What paragraph technique(s) should you use to get an A* for GCSE English Literature

Watch
JAIYEKO
Badges: 0
Rep:
? You'll earn badges for being active around the site. Rep gems come when your posts are rated by other community members.
#1
Report Thread starter 7 years ago
#1
- I know about PEE being a C grade response, and if you include things like Writer's Intentions and Reader Interpretation, you will a high B grade.

-What should you include for an A*
0
reply
username1258398
Badges: 19
Rep:
? You'll earn badges for being active around the site. Rep gems come when your posts are rated by other community members.
#2
Report 7 years ago
#2
My school always taught us PEA (Point-Evidence-Analysis), and that's always gotten me A*s (well with some fiddling, like "PEAEA" - strange I know). The analysis just needs to be really developed and imaginative. Try and give multiple, alternative interpretations to your quotes, instead of just one idea. Also, once you've analysed your first quotation in the paragraph, try and drop in another short - maybe one-word - quote to back up your ideas.

And always link back to your introduction at the end of each paragraph!

EDIT:
Also, try to have a reflective, exploratory tone. Use phrases like "perhaps this suggests" or "this could reflect". Don't come across as too entrenched in your own ideas and closed off to others.
0
reply
JAIYEKO
Badges: 0
Rep:
? You'll earn badges for being active around the site. Rep gems come when your posts are rated by other community members.
#3
Report Thread starter 7 years ago
#3
(Original post by StrangeBanana)
My school always taught us PEA (Point-Evidence-Analysis), and that's always gotten me A*s (well with some fiddling, like "PEAEA" - strange I know). The analysis just needs to be really developed and imaginative. Try and give multiple, alternative interpretations to your quotes, instead of just one idea. Also, once you've analysed your first quotation in the paragraph, try and drop in another short - maybe one-word - quote to back up your ideas.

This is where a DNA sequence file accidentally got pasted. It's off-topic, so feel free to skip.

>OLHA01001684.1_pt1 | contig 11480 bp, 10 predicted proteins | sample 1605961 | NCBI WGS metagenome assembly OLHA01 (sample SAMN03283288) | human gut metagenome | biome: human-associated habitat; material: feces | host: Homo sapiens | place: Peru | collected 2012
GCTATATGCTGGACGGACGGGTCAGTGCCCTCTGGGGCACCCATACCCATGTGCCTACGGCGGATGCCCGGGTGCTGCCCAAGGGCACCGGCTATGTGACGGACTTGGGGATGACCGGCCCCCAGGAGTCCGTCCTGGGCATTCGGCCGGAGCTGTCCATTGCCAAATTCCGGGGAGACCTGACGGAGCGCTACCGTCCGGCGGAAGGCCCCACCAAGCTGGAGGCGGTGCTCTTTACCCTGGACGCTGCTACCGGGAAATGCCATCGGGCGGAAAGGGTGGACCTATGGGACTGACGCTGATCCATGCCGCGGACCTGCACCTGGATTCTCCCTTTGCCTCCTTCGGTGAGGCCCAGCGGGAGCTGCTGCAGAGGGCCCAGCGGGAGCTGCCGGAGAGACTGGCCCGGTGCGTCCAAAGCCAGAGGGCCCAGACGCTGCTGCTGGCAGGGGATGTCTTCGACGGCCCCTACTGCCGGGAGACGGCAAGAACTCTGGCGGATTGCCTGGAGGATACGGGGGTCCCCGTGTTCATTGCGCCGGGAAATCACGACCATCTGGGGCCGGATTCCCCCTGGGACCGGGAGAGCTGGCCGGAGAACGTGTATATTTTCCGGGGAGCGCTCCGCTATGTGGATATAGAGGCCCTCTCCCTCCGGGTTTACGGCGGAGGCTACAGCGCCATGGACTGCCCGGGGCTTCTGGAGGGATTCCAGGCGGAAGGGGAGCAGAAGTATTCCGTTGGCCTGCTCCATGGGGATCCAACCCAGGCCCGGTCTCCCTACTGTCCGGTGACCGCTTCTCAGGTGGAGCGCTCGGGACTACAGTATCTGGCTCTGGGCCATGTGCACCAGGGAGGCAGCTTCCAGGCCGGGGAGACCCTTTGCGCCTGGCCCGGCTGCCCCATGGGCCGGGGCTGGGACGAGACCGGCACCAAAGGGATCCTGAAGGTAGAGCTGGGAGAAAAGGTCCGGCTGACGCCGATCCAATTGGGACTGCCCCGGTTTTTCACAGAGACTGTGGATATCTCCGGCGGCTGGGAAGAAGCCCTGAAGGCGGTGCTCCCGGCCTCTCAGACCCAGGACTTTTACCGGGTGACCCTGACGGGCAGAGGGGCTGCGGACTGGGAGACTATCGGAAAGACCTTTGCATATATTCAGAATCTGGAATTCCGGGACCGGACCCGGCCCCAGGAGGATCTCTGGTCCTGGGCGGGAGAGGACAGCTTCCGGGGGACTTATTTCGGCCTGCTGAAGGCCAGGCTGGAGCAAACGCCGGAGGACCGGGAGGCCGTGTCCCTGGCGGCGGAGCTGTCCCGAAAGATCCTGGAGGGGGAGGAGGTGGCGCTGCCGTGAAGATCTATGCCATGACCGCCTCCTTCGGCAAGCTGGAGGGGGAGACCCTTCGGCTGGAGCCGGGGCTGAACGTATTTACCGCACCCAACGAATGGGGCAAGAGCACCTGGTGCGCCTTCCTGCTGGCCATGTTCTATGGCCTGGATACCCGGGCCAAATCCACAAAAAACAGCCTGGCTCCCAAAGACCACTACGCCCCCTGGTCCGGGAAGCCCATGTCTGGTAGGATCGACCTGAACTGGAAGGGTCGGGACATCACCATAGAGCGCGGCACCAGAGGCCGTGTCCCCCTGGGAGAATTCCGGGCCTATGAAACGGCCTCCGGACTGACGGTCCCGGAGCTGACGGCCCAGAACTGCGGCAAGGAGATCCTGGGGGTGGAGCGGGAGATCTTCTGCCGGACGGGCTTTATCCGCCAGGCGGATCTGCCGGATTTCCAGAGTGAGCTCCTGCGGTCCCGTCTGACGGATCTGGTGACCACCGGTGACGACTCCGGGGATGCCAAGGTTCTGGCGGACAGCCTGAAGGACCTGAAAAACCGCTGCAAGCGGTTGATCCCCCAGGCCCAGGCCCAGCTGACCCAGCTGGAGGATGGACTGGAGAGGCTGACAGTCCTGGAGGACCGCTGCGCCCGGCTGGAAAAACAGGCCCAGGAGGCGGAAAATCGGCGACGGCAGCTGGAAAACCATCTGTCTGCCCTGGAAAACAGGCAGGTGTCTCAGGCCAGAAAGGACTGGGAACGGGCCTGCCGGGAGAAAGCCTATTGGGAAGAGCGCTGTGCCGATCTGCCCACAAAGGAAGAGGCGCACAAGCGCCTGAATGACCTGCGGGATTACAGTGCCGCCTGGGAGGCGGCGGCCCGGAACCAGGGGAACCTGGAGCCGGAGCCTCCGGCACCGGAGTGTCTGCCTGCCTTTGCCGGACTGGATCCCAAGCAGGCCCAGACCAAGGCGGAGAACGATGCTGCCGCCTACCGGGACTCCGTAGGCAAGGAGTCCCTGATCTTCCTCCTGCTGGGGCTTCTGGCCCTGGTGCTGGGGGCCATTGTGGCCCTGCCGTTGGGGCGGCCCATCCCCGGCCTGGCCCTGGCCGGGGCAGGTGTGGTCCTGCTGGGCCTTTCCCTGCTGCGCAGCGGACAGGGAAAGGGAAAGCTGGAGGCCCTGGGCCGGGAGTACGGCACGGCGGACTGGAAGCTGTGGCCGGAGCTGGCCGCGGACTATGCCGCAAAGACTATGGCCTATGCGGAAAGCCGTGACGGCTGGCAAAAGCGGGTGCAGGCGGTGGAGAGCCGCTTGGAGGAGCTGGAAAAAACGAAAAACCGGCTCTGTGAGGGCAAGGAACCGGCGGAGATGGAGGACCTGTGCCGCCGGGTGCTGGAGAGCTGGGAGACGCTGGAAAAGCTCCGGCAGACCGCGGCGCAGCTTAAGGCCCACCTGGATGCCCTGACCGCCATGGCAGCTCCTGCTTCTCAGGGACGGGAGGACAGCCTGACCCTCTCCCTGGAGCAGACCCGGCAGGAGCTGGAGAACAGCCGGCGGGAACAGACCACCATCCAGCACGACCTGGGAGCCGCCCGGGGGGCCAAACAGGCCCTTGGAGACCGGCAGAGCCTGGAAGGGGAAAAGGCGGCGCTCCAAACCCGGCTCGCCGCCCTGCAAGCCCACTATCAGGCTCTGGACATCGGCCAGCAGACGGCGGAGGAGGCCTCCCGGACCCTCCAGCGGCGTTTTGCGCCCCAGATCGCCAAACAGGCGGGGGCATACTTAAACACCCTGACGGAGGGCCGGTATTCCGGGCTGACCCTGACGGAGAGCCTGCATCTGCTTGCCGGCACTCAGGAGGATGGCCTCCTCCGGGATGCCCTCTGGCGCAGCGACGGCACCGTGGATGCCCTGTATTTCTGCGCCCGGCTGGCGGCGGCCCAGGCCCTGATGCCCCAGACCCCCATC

And always link back to your introduction at the end of each paragraph!

EDIT:
Also, try to have a reflective, exploratory tone. Use phrases like "perhaps this suggests" or "this could reflect". Don't come across as too entrenched in your own ideas and closed off to others.
Thank you very much, what do you mean linking back paragraph to introduction. Thanks
0
reply
username1258398
Badges: 19
Rep:
? You'll earn badges for being active around the site. Rep gems come when your posts are rated by other community members.
#4
Report 7 years ago
#4
(Original post by JAIYEKO)
Thank you very much, what do you mean linking back paragraph to introduction. Thanks
No problem. I mean each of your paragraphs has to clearly be grounded in your intro. So you can have loads of ideas for each paragraph, but at the end of each one try and draw it all back into one or two ideas; these ideas should be the ones you talk about in your introduction.

Let's say the question is "How is Curley presented in Steinbeck's Of Mice and Men?", for example. Your introduction would describe how Curley is presented, so it would be something like:
"The character of Curley in John Steinbeck's novella, 'Of Mice and Men', is presented as a fierce, pugnacious man, valuing his wife only as a trophy, and always striving to assert dominance over the other ranch-workers."

Then your first paragraph would come, and then at its end you should try and sum up your analysis in that paragraph, re-wording one or some of the ideas in your introduction. For example, your last line might be: